Democracy Arsenal

« Darfur's day in court | Main | Revenge of the $500 toilet »

June 07, 2005

Five Myths About Polling That Progressives Should Reconsider
Posted by Heather Hurlburt

Last week’s commentary on the Zogby International/International Crisis Group Darfur poll between Kevin Drum and Suzanne and Derek -- and Nick Kristof's piece on the same begged for some broader commentary on what polls do and don’t tell us. I am aided and improved here by guest commentator Mark Lindeman, Assistant Professor of Political Studies at Bard and my personal unbiased (though progressive) polling expert.

Myth #1: Don’t know = don’t care.

Drum’s post gives us a good example of this one:

For starters, only 18% of the poll's respondents are even aware Darfur exists. The other 82% are either "slightly aware" of Darfur or not even that — and I'd bet my last nickel that "slightly" is just a face-saving version of "I couldn't tell you which continent Darfur is on if you paid me." So I'd take this whole poll with a large shaker of salt.

Now, what’s really interesting about this poll is that, though 82 percent start off saying they aren’t really aware of Darfur, 80 percent say they would favor establishing a no-fly zone. That’s pretty impressive for a crisis they’ve only just heard about. Tells you that maybe don’t know = gee, I was running the blender during that part of the news, or I thought it was a promo for that new LiveAid with the Spice Girls getting back together… but I know that mass killing and rape are bad, and I want to see it stopped… why don’t you tell me about it?

These kinds of numbers are an invitation to inform the public, not give up on them.

What Heather said. Right now, probably what most Americans know about Darfur or Sudan is that terrible things are happening and no one seems to know what to do about them. Most people don’t enjoy learning about terrible things they can do nothing about. (See myth #2 below.)

By the way, words matter. The poll designers asked respondents to describe their knowledge (sic) as “very aware,” “slightly aware,” “not very aware,” or “not at all aware.” It takes chops to consider oneself “very aware” of Darfur. (If this isn’t obvious, try reading my local paper for a while and see what you know.) So, Kevin Drum is probably wrong that so few people “are even aware Darfur exists.”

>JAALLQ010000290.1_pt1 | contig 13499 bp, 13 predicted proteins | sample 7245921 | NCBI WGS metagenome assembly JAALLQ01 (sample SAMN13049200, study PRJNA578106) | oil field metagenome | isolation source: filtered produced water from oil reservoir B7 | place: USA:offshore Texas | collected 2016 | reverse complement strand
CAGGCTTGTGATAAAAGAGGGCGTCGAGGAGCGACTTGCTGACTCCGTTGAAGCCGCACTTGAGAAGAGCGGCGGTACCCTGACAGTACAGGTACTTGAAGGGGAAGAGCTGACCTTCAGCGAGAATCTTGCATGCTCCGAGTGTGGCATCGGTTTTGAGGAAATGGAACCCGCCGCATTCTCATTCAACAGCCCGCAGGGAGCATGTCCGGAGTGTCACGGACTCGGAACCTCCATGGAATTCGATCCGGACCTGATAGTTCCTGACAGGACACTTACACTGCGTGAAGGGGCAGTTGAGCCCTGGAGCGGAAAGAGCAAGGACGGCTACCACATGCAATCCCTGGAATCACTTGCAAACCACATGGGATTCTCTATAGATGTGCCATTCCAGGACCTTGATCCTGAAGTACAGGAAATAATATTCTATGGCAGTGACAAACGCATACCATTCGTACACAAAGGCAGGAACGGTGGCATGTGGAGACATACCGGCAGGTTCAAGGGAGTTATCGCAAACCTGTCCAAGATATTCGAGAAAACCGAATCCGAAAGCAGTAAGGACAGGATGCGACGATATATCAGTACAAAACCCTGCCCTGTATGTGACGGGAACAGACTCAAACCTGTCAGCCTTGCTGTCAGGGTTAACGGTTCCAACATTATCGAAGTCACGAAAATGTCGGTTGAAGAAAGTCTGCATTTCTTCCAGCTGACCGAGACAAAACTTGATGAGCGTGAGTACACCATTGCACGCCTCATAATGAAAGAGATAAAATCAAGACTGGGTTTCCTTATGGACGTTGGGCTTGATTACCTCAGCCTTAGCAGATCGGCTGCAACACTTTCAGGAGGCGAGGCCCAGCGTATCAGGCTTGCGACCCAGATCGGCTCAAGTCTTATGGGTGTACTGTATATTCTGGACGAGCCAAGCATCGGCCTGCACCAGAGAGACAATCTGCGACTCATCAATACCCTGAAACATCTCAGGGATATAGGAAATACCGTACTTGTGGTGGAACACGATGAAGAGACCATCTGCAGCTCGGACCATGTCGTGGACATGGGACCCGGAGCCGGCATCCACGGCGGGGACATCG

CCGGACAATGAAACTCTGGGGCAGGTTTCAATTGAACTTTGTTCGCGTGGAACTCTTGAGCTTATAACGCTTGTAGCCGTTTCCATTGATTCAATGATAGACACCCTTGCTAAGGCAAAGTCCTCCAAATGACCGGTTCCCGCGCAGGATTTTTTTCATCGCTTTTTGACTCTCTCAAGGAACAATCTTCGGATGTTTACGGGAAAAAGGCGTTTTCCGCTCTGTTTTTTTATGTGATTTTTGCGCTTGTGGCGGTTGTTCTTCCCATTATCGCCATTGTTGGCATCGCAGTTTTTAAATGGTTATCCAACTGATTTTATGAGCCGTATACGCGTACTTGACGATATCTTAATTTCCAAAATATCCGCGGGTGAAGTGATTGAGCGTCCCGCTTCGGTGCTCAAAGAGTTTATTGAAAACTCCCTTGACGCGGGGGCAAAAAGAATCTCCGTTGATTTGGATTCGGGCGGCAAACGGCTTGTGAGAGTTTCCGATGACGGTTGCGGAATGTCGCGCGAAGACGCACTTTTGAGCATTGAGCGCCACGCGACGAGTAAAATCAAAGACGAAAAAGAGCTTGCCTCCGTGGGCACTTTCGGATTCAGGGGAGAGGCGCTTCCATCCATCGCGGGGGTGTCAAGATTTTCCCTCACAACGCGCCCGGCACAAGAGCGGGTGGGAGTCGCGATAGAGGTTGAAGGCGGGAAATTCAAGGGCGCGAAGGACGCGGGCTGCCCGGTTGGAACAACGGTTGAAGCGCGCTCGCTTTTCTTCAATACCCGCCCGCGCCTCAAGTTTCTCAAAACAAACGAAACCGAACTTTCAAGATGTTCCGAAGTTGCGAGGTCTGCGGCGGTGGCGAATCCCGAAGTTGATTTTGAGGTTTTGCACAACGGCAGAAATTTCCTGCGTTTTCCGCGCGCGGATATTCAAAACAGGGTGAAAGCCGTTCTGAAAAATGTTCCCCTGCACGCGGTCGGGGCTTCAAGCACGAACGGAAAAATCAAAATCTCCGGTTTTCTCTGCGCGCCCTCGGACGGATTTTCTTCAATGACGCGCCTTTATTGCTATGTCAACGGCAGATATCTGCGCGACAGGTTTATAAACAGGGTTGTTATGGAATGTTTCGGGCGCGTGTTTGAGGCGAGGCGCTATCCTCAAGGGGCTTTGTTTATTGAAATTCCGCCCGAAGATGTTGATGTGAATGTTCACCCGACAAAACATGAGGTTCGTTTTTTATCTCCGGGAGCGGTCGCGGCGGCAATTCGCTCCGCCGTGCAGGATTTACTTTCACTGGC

That said, I basically agree with Drum’s main point. (And I don’t know whether he intended to embrace Myth #1, although the myth is out there.) Sure, we can’t take literally the finding that “80% of Americans back a no-fly zone over Darfur” if many of them don’t know whether Darfur is a region of Sudan, an Iraqi city, or the villain in a possible Star Wars Episode Seven. The result doesn’t tell us what people think about this issue – they haven’t thought about this issue. But it gives us a clue about how people think, and what they might think once the issue is raised. Use that salt carefully!

Myth #2: Polls like this reflect a momentary frisson of horror, not a lasting concern.

Actually, Americans are pretty consistent:  they don’t favor willy-nilly introduction of US troops, but they do want to feel that the US is “doing its part” to solve huge disasters and problems. The quickest way to make this myth come true, by the way, is to keep emphasizing to the public how awful and hopeless a situation is; they will feel guilty, get overwhelmed, give up, and look away – same as most people do, foreign policy elite or not, when they see the same homeless folks outside the office day after day.